“The existing policy has highly been accepted by the whole world.  India has praised our policy and so has the US president. So, why should it be changed suddenly?”

The banker said if the regulators want to introduce an inclusive approach to the MFS business, it can do so under this current policy. Mobile operators can play a part in the MFS business under the existing policy.

Dutch-Bangla Bank has already invested more than Tk 100 crore for mobile banking services. It has 51 lakh active customers and five lakh agents.

“And now if I lose this money for the new rule, the regulator will be responsible for it and not the bank. Under the proposed rule we also need to sell out 85 percent of our venture. Is it realistic?”

It is not possible to change the rules after starting the game, he said.

“If six other investors join the consortium, then who will lead it? The new members of the consortium will not allow us to use our brand and distribution network as well.”

Shirin also said because of the rise in agent-to-agent transactions, the number of mobile wallet is not increasing. “And we don't know whether the money channelled through over-the-counter process is for bribery or terrorist financing.”

Raihan ul Ameen, deputy managing director of IFIC Bank, was of the same view.

While MFS has made life easier for people across the country, the agent-to-agent transfers are posing a challenge, he added.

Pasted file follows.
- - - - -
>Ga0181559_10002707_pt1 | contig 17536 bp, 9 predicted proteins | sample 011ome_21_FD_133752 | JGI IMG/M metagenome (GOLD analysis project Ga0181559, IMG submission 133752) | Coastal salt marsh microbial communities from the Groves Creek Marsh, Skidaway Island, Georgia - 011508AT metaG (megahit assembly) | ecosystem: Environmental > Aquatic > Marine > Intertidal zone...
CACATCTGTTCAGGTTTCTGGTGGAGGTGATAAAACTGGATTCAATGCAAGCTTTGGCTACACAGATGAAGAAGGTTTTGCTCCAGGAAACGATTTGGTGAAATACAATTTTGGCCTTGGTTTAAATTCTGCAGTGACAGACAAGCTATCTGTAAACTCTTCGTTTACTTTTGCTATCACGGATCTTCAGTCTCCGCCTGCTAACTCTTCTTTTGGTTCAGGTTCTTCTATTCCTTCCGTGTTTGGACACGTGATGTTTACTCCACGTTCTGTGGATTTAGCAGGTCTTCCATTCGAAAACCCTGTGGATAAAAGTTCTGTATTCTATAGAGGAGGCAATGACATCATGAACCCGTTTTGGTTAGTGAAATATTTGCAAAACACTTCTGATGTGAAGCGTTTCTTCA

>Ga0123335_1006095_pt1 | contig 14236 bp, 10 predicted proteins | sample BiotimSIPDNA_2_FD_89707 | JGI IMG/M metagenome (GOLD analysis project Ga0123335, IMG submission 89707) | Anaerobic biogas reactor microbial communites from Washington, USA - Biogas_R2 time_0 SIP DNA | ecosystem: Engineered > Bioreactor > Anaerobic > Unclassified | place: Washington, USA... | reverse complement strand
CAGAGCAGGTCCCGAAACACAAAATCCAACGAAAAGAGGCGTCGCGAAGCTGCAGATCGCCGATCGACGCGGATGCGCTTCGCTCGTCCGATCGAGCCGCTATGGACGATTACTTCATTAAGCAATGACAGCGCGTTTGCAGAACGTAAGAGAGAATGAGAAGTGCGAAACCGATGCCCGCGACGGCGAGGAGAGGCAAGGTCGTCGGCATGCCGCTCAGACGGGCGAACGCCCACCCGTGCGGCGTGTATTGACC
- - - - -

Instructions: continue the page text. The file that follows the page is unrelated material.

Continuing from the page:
TIM Nurul Kabir, secretary general of Association of Mobile Telecom Operators of Bangladesh, thanked the central bank for acknowledging the mobile operators as a key part of the MFS.

In the last 18 years, the mobile operators have invested billions of dollars, taking connectivity to the remotest parts of the country, which are also helping the banks, he said.

Globally, the mobile operators run 70 percent of the MFS business, he said.

However, the mobile operators have some concerns about the proposed guidelines. “We are not accepting this guideline. This is a complicated proposition where at least seven players are needed to create a consortium.”

Mirza Mahmud Rafiqur Rahman, additional managing director of United Commercial Bank, said the proposed guideline is not well-thought-out.

He, however, said he personally welcomed the inclusion of mobile operators in the proposed guidelines because although it is a bank-led model, it is not a banking business.